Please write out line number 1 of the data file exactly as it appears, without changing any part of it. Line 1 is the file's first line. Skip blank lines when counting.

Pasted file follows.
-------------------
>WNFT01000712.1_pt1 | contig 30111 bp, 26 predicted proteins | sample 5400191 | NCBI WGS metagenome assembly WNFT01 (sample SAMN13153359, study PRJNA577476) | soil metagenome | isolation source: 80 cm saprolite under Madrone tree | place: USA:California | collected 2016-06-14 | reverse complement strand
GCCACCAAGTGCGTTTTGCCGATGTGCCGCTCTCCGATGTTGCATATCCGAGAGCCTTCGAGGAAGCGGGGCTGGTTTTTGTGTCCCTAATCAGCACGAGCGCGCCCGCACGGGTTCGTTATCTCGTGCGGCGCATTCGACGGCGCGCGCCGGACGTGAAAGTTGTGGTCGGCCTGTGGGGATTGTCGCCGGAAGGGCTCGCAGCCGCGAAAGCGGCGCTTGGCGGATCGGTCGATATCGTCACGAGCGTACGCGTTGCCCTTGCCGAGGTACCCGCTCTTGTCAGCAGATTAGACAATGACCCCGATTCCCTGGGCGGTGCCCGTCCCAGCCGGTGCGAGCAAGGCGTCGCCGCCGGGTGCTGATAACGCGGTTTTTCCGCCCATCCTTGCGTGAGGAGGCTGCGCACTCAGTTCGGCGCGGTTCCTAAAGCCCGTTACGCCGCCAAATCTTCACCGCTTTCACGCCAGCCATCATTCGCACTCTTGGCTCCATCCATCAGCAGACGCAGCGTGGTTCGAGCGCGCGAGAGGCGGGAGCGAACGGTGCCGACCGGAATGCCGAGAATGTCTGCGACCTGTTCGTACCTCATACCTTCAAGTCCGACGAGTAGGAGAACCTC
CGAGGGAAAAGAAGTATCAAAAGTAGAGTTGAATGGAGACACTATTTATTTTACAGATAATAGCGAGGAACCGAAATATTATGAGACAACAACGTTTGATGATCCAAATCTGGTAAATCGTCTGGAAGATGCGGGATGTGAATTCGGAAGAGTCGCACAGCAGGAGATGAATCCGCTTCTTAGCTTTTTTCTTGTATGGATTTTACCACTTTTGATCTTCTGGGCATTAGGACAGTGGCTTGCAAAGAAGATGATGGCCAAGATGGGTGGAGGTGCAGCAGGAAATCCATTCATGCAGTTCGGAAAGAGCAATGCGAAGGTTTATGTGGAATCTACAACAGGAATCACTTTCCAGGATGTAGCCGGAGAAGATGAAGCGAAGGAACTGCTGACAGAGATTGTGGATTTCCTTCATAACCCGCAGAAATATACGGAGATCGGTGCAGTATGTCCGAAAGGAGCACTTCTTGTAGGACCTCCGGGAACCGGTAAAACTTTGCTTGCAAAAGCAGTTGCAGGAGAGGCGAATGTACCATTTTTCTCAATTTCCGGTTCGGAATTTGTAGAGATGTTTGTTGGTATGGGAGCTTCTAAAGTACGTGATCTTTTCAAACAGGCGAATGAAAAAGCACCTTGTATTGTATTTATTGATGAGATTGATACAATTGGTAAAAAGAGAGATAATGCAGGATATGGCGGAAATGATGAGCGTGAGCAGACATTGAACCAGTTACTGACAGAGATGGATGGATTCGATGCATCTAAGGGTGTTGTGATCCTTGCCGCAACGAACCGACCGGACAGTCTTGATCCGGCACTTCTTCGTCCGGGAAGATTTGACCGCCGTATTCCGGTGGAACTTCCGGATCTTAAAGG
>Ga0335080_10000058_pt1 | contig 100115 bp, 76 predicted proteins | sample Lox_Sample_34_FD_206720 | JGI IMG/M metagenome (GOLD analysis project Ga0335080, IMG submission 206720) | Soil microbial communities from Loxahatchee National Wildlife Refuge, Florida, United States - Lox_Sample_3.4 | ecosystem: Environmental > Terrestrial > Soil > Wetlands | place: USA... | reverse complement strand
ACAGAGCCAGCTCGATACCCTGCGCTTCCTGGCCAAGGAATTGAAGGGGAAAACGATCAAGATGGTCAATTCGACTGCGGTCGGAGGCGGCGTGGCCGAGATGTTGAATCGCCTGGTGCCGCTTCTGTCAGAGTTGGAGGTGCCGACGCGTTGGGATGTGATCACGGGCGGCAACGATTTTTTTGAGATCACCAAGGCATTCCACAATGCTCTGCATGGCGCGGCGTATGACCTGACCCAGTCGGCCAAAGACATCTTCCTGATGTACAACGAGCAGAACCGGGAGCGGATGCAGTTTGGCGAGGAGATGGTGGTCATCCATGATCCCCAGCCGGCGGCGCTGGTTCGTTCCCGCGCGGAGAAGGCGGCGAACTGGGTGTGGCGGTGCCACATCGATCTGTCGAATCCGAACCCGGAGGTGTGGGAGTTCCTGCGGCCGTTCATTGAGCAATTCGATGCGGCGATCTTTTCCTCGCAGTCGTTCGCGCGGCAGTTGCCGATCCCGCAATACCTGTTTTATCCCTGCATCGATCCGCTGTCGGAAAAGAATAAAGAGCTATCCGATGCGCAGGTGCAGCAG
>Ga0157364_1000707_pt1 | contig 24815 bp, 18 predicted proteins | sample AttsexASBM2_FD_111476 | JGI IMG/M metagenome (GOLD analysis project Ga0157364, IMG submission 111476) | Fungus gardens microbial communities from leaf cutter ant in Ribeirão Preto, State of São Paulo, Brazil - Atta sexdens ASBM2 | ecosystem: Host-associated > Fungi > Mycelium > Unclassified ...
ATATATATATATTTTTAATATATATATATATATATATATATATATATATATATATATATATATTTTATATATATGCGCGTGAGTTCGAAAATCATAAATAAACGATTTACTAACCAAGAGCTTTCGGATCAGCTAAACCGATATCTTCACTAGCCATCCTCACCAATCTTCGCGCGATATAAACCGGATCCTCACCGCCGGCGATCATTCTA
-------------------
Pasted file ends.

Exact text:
>WNFT01000712.1_pt1 | contig 30111 bp, 26 predicted proteins | sample 5400191 | NCBI WGS metagenome assembly WNFT01 (sample SAMN13153359, study PRJNA577476) | soil metagenome | isolation source: 80 cm saprolite under Madrone tree | place: USA:California | collected 2016-06-14 | reverse complement strand